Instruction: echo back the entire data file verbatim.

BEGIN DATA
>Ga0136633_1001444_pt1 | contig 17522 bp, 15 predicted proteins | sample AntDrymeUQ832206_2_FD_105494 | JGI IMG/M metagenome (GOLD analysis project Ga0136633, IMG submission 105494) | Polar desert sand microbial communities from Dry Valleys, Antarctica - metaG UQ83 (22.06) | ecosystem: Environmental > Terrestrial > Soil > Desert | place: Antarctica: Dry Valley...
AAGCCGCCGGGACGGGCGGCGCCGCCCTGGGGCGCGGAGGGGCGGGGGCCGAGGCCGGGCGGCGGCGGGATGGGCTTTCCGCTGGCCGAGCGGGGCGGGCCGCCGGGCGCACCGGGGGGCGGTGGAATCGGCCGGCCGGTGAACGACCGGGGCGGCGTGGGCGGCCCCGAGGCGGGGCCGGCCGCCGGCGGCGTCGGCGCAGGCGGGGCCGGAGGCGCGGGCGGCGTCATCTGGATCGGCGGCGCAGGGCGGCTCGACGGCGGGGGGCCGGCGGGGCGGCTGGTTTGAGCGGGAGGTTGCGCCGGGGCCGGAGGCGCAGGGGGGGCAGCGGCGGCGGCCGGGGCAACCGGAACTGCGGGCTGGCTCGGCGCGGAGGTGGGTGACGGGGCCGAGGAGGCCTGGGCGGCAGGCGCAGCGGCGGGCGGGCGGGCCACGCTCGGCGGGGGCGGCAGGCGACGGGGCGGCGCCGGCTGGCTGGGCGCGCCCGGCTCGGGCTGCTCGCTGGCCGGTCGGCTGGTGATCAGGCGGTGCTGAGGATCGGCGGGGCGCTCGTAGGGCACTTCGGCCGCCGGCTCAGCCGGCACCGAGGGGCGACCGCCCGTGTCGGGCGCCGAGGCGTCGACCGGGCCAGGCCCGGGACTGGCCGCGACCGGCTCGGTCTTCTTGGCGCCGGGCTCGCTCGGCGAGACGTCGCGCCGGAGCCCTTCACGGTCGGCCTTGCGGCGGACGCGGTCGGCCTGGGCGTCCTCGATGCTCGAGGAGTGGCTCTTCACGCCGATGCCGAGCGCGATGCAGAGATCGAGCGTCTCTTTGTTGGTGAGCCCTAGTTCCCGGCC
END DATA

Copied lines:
>Ga0136633_1001444_pt1 | contig 17522 bp, 15 predicted proteins | sample AntDrymeUQ832206_2_FD_105494 | JGI IMG/M metagenome (GOLD analysis project Ga0136633, IMG submission 105494) | Polar desert sand microbial communities from Dry Valleys, Antarctica - metaG UQ83 (22.06) | ecosystem: Environmental > Terrestrial > Soil > Desert | place: Antarctica: Dry Valley...
AAGCCGCCGGGACGGGCGGCGCCGCCCTGGGGCGCGGAGGGGCGGGGGCCGAGGCCGGGCGGCGGCGGGATGGGCTTTCCGCTGGCCGAGCGGGGCGGGCCGCCGGGCGCACCGGGGGGCGGTGGAATCGGCCGGCCGGTGAACGACCGGGGCGGCGTGGGCGGCCCCGAGGCGGGGCCGGCCGCCGGCGGCGTCGGCGCAGGCGGGGCCGGAGGCGCGGGCGGCGTCATCTGGATCGGCGGCGCAGGGCGGCTCGACGGCGGGGGGCCGGCGGGGCGGCTGGTTTGAGCGGGAGGTTGCGCCGGGGCCGGAGGCGCAGGGGGGGCAGCGGCGGCGGCCGGGGCAACCGGAACTGCGGGCTGGCTCGGCGCGGAGGTGGGTGACGGGGCCGAGGAGGCCTGGGCGGCAGGCGCAGCGGCGGGCGGGCGGGCCACGCTCGGCGGGGGCGGCAGGCGACGGGGCGGCGCCGGCTGGCTGGGCGCGCCCGGCTCGGGCTGCTCGCTGGCCGGTCGGCTGGTGATCAGGCGGTGCTGAGGATCGGCGGGGCGCTCGTAGGGCACTTCGGCCGCCGGCTCAGCCGGCACCGAGGGGCGACCGCCCGTGTCGGGCGCCGAGGCGTCGACCGGGCCAGGCCCGGGACTGGCCGCGACCGGCTCGGTCTTCTTGGCGCCGGGCTCGCTCGGCGAGACGTCGCGCCGGAGCCCTTCACGGTCGGCCTTGCGGCGGACGCGGTCGGCCTGGGCGTCCTCGATGCTCGAGGAGTGGCTCTTCACGCCGATGCCGAGCGCGATGCAGAGATCGAGCGTCTCTTTGTTGGTGAGCCCTAGTTCCCGGCC